On Thu, Dec 01, 2016 at 03:02:23PM -0800, Brandon Williams wrote:

> > diff --git a/http.c b/http.c
> > index 825118481..051fe6e5a 100644
> > --- a/http.c
> > +++ b/http.c
> > @@ -745,6 +745,7 @@ static CURL *get_curl_handle(void)
> >     if (is_transport_allowed("ftps"))
> >             allowed_protocols |= CURLPROTO_FTPS;
> >     curl_easy_setopt(result, CURLOPT_REDIR_PROTOCOLS, allowed_protocols);
> > +   curl_easy_setopt(result, CURLOPT_PROTOCOLS, allowed_protocols);
> >  #else
> >     if (transport_restrict_protocols())
> >             warning("protocol restrictions not applied to curl redirects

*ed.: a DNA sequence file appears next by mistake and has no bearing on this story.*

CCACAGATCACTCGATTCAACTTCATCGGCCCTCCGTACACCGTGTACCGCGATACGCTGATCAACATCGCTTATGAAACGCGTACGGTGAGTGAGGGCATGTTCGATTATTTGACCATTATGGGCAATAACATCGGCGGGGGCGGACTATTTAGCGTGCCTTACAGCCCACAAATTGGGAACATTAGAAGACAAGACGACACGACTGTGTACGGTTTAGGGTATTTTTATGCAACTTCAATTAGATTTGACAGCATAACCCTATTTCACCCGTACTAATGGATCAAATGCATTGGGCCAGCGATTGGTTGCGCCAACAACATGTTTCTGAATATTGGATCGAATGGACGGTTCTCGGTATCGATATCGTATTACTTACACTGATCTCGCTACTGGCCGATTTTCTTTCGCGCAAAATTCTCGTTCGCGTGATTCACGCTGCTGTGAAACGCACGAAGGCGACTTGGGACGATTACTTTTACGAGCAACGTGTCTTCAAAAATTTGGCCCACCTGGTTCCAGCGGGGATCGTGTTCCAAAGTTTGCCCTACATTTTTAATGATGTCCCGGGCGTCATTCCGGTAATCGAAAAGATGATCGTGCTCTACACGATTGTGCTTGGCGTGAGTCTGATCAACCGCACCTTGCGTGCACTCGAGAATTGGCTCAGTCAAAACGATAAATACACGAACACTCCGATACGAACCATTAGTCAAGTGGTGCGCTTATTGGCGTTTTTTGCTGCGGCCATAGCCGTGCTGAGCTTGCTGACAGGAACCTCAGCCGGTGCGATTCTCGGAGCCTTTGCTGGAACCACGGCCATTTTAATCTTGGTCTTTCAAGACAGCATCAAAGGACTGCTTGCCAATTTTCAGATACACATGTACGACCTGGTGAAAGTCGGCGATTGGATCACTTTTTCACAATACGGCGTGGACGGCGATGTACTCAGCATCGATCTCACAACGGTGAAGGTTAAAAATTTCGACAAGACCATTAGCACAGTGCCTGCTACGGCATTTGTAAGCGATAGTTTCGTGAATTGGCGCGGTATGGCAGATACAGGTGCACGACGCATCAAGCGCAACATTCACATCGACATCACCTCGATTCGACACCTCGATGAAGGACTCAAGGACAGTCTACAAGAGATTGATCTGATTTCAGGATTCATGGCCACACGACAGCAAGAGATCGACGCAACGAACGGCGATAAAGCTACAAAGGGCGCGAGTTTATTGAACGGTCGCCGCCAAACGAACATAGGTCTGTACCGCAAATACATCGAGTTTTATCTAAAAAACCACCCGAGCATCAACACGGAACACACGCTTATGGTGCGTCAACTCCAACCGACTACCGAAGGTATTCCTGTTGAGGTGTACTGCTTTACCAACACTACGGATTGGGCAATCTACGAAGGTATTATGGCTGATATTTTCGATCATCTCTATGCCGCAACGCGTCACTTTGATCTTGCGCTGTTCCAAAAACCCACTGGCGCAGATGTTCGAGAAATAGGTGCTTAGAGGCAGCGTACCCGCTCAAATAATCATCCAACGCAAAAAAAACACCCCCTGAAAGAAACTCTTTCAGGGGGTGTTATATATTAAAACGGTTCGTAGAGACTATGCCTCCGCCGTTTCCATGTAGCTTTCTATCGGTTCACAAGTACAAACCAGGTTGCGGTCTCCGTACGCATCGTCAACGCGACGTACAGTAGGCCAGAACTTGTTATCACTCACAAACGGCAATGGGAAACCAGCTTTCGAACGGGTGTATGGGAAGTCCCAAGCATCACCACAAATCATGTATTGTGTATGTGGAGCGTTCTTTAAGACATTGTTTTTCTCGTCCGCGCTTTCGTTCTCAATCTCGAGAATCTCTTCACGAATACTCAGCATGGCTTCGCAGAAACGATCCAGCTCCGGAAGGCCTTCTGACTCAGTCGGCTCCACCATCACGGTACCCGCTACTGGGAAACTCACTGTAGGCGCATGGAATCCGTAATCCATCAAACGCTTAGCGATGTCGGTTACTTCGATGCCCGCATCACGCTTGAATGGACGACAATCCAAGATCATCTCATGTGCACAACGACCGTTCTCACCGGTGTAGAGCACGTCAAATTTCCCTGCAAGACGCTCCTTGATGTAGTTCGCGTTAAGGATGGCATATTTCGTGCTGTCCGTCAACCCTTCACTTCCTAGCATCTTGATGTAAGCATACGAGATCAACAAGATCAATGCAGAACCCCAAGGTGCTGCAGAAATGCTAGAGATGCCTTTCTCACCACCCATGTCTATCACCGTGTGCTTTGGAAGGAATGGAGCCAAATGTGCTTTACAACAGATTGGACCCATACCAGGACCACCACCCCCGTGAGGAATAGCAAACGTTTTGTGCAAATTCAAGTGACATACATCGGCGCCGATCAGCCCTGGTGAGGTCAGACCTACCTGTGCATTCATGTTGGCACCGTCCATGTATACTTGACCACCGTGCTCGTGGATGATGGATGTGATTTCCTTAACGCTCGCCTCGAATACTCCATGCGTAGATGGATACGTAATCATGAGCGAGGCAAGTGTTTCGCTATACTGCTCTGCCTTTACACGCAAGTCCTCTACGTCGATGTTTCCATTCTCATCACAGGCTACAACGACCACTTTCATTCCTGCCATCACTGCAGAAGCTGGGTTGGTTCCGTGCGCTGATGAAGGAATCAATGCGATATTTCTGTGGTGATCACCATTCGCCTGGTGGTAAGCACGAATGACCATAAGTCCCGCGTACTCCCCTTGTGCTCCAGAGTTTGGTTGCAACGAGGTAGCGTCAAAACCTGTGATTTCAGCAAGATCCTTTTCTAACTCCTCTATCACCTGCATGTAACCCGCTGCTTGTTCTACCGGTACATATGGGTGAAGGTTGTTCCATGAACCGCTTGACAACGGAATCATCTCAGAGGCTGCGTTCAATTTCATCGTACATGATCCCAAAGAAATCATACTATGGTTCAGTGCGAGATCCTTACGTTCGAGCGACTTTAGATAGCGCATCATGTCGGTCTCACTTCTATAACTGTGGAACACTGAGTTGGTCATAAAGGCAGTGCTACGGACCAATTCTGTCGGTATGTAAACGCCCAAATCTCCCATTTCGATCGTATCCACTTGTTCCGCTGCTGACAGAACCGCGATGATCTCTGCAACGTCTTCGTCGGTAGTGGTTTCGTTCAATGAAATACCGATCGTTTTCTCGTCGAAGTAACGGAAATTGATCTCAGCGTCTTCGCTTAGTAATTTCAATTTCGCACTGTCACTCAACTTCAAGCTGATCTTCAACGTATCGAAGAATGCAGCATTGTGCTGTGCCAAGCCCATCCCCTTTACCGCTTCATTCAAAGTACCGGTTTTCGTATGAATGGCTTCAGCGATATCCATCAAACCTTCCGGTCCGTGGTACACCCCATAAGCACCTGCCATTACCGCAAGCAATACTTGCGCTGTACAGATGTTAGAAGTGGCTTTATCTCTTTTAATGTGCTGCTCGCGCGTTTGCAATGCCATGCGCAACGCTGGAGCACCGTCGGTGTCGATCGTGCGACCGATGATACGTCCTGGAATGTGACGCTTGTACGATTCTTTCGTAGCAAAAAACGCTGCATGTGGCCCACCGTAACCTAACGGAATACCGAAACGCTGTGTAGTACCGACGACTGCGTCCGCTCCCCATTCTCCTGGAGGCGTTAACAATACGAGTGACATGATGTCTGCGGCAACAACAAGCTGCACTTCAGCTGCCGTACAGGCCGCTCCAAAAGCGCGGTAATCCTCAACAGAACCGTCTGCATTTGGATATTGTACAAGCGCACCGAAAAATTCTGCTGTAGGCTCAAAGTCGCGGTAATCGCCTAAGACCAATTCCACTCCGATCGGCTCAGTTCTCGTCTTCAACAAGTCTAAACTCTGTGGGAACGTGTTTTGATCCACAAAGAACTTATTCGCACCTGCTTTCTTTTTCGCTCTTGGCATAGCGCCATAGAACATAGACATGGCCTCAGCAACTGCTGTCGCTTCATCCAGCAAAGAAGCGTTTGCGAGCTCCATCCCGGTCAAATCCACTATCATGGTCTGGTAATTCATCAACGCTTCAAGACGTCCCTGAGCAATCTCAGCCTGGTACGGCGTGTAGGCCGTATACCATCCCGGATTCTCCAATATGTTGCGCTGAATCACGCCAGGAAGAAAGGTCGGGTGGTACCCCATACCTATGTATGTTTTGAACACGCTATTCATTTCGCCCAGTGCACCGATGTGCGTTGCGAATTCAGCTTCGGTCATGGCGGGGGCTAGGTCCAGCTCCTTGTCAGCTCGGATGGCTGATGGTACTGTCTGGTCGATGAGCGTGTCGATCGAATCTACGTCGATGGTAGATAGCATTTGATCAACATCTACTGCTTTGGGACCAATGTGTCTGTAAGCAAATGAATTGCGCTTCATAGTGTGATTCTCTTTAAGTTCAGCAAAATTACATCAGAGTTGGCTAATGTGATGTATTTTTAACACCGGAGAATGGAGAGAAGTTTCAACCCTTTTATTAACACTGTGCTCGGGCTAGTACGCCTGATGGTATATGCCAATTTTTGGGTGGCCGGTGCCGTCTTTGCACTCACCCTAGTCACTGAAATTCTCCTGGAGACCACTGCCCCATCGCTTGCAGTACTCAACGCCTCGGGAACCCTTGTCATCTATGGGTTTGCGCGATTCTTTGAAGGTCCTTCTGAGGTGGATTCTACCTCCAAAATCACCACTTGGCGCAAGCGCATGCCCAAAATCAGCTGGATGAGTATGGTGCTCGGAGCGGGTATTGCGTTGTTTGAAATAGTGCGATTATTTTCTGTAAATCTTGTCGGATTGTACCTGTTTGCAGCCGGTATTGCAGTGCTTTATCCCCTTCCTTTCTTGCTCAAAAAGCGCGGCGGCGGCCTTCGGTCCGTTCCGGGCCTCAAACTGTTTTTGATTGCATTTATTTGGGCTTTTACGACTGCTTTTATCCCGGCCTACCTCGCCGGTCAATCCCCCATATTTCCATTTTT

> > because\n"
> Because I don't know much about how curl works....Only
> http/https/ftp/ftps protocols are allowed to be passed to curl?  Is that
> because curl only understands those particular protocols?

No, curl understands more protocols, and that is exactly the problem. We
don't want to accidentally have curl access file://, smtp://, or
similar, based on what some server puts in their http-alternates file.

You should only be able to get to this code-path by calling one of
git-remote-{http,https,ftp,ftps}. So there is no problem with
restricting the protocol beyond those options. And there should be no
problem with restricting within that set; if the protocol we intend to
feed to curl had been disallowed by policy, git would have blocked it
before hitting git-remote in the first place.


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